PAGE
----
• Health Screening

Studies have shown that a late menopause leads to an increased risk of breast cancer. The NHS offers screening, but you should also keep a check on any changes in your breasts, and seek advice if they occur.

  • Practise Mindfulness

Hormone imbalance during the menopause can sometimes result in anxiety and depression. Whilst this can feel overwhelming, it’s important to remember that these are treatable conditions. Relaxation techniques and counselling can be very helpful in coping with anxiety, especially if there are other challenges present in your life – whether it’s work-related stress, caring for sick or elderly parents, looking after grandchildren, divorce or bereavement. 

  • Talk therapy

We understand that feelings of isolation may prevent you from sharing what you’re experiencing with friends or family members. You may find it easier to speak with a trained therapist who can help you cope with the challenges you’re experiencing.

If you are struggling with symptoms of the menopause, talk with your doctor to discover what options may be the most effective. NICE guidelines recognise that mental health issues can be part of the symptoms of the menopause and have a series of recommendations about how to deal with them, such as Hormone Replacement Therapy (HRT) or Cognitive Behavioural Therapy (CBT).

Hormone Replacement Therapy (HRT) can be a lifesaver for some women, so please don’t leave it until you are desperate to speak to your GP.

How can you support staff in school?

Symptoms of the menopause can have a huge impact on an employee’s job satisfaction, productivity and performance. Yet, many women are reluctant to discuss their experiences of menopause in the workplace, often due to concerns about discrimination and embarrassment. 

Therefore, it is essential for school leaders to create a positive and open environment, in which staff feel safe to disclose menopause-related health issues and ask for support when they need it. By ensuring every member of staff feels understood, valued, and respected, we can help to prevent individuals from: 

  • losing confidence in their skills and abilities
  • feeling like they need to take time off work and hide the reasons for it
  • having increased mental health conditions such as stress, anxiety and depression
  • leaving their job

Remember – every menopause journey is different, so it’s important for school leaders to tailor their support to each individual. Some may prefer to talk about their challenges during 1-2-1s, whilst some women may feel more confident discussing the topic with others as part of a working group. Whatever the case, organise regular check-ins and opportunities for open discussion to help identify support that can be provided.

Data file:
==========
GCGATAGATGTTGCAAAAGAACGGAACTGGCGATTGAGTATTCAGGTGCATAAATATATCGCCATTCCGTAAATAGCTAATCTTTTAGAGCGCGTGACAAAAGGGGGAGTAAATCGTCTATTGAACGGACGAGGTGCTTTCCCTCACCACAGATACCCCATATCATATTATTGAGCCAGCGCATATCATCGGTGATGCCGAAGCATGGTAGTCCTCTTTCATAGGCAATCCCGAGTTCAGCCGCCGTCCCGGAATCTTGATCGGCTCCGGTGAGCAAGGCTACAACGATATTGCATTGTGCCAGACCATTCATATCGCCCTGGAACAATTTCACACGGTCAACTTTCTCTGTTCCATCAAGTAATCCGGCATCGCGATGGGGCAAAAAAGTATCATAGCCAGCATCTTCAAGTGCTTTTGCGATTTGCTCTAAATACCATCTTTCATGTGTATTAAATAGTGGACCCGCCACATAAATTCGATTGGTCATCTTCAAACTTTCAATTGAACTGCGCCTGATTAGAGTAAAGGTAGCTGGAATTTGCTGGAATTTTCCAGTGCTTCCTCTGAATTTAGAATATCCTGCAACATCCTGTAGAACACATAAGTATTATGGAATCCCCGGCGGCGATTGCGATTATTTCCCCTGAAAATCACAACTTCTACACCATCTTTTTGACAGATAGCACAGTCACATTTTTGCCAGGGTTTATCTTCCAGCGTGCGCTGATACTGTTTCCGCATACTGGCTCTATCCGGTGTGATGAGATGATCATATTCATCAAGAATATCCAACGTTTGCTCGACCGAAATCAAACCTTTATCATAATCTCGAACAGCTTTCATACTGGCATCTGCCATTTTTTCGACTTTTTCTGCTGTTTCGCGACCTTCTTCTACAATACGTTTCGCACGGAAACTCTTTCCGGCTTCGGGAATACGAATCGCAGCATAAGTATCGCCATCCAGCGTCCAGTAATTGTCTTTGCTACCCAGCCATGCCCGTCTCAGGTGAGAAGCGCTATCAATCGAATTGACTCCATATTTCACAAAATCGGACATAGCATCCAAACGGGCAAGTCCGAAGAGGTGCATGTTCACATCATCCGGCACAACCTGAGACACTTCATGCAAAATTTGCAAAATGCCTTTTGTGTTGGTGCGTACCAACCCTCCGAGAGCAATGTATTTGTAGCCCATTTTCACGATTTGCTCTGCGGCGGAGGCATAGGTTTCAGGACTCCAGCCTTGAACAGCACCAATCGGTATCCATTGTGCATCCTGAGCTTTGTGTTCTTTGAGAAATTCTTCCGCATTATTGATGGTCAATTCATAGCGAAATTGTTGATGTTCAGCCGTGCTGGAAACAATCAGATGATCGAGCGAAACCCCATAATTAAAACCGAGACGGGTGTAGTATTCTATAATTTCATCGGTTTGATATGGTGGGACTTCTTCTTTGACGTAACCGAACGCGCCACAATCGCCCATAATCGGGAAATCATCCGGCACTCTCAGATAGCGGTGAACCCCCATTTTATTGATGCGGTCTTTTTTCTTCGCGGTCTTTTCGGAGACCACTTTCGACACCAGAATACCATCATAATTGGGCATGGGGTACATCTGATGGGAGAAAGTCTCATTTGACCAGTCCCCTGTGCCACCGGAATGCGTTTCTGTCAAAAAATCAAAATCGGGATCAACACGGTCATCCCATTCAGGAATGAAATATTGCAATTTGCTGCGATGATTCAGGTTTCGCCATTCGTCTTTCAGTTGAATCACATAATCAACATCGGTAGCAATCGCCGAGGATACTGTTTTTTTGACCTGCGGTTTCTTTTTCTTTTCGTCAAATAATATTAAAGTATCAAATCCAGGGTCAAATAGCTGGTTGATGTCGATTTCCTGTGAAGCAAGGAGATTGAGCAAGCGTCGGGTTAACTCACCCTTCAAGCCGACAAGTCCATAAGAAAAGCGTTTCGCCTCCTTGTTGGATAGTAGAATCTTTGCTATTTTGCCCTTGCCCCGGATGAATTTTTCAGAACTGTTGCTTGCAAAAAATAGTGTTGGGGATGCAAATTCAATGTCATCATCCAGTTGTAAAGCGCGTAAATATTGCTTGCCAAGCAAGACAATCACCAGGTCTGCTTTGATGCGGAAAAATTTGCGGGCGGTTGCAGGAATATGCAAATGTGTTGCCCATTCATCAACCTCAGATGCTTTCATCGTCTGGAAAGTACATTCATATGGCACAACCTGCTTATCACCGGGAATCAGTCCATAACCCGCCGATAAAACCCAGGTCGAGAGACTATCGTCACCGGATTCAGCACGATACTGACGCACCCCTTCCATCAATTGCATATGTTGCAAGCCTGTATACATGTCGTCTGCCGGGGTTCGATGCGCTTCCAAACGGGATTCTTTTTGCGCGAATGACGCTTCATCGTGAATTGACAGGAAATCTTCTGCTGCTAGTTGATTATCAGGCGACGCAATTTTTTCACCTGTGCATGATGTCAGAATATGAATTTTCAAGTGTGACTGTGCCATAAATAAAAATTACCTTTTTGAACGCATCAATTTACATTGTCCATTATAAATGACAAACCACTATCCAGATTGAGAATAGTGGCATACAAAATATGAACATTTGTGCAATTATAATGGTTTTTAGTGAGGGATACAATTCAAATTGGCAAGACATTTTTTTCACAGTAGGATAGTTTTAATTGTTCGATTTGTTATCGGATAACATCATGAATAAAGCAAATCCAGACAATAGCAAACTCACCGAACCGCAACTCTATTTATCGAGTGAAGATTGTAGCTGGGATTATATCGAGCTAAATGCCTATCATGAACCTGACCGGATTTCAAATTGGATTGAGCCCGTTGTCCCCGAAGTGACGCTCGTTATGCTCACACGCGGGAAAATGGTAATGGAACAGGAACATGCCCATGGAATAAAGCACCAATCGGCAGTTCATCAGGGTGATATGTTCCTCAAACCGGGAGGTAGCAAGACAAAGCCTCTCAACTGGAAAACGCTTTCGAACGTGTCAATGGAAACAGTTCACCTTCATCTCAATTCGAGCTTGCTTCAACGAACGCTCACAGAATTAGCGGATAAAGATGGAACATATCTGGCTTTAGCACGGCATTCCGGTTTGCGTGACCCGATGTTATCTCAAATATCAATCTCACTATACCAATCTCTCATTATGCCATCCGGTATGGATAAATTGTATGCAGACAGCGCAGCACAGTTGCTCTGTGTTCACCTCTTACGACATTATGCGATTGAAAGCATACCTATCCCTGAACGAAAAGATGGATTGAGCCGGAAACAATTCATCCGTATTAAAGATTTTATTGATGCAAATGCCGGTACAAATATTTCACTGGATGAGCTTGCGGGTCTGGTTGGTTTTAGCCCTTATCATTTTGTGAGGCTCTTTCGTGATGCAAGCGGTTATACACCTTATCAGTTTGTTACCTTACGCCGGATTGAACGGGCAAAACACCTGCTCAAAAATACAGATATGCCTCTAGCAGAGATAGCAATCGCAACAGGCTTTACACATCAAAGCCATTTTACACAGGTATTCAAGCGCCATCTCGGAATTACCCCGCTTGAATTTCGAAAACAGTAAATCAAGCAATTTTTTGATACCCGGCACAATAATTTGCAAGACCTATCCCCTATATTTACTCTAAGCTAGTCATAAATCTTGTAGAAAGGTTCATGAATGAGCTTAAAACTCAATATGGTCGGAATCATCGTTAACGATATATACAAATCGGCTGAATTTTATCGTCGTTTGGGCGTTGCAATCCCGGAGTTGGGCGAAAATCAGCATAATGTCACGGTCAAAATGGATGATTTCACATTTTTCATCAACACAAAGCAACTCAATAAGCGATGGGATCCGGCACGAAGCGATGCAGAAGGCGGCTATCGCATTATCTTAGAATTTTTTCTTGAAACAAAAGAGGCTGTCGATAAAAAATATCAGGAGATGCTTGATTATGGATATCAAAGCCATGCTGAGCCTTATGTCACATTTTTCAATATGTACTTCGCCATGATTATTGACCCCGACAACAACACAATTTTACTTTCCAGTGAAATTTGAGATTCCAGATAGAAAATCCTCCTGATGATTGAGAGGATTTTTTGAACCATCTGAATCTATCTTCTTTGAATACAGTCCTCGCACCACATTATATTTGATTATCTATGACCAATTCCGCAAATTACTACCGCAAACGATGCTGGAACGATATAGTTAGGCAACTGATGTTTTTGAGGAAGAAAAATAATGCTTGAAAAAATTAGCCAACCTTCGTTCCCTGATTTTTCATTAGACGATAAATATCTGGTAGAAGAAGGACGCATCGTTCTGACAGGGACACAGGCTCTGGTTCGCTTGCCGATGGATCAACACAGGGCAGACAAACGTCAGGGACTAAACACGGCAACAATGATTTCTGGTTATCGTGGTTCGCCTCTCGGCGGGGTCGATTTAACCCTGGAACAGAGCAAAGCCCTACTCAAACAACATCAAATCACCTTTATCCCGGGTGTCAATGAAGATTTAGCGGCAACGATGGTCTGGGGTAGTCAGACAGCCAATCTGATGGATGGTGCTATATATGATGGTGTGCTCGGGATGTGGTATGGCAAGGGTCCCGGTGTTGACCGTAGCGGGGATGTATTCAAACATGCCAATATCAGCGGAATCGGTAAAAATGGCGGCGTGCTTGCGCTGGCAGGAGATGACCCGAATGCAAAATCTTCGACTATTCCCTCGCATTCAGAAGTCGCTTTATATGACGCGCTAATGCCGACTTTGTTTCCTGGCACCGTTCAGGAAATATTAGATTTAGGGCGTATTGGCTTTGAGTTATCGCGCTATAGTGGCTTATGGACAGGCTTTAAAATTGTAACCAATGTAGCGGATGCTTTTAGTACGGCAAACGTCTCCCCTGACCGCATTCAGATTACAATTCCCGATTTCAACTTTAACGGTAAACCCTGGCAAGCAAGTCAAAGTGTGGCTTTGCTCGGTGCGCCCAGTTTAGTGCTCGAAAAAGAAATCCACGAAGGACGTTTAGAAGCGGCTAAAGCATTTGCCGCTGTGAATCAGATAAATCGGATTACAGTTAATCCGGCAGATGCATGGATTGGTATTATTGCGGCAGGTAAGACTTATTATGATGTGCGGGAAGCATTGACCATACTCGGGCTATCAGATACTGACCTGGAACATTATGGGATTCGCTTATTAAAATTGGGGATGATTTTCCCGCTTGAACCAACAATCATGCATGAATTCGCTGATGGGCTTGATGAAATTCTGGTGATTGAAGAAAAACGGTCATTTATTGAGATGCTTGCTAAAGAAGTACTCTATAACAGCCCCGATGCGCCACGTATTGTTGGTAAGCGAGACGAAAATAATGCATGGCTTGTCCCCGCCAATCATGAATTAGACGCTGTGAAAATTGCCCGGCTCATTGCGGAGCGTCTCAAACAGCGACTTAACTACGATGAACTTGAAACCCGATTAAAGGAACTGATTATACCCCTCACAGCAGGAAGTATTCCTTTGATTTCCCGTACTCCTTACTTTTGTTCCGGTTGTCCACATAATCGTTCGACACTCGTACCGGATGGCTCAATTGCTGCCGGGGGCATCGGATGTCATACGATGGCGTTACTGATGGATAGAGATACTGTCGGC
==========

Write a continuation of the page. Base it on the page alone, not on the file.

Support can include flexible working arrangements, risk assessments and reasonable adjustments such as additional breaks, access to facilities, fans or working where there are open windows and giving additional time for deadlines or work commitments.

Furthermore, it is good practice to arrange training and briefings on the menopause to help raise awareness – not only amongst senior leader teams but also the wider school staff. This helps to foster a greater sense of empathy and consideration amongst colleagues, strengthening workplace relationships, promoting staff wellbeing, and ultimately championing the success of your school. 

Invest in your staff

As part of our Train the Trainer programme, school staff can become accredited trainers with the Manchester Stress Institute, empowering them to offer support and guidance to leaders and line managers back in school. 

Participants in the programme can specialise in three subjects, including the Menopause. Our upcoming workshop will help you recognise menopause signs and symptoms, consider mood and mental health, and discover strategies for supporting women experiencing menopause in school. 

Find out more and book your place

Don’t forget to try out JJ’s Hot Flush Soup – access your free recipe.

If you would like any further support to promote staff wellbeing and create an inclusive workplace for all, please get in touch with our HR Team at

About the author: Jeannette Jackson is the Director of the Manchester Stress Institute. As an expert in burnout, resilience and the menopause, she delivers coaching and presents to individuals and organisations, supporting staff across the full spectrum of physical, mental and emotional wellbeing.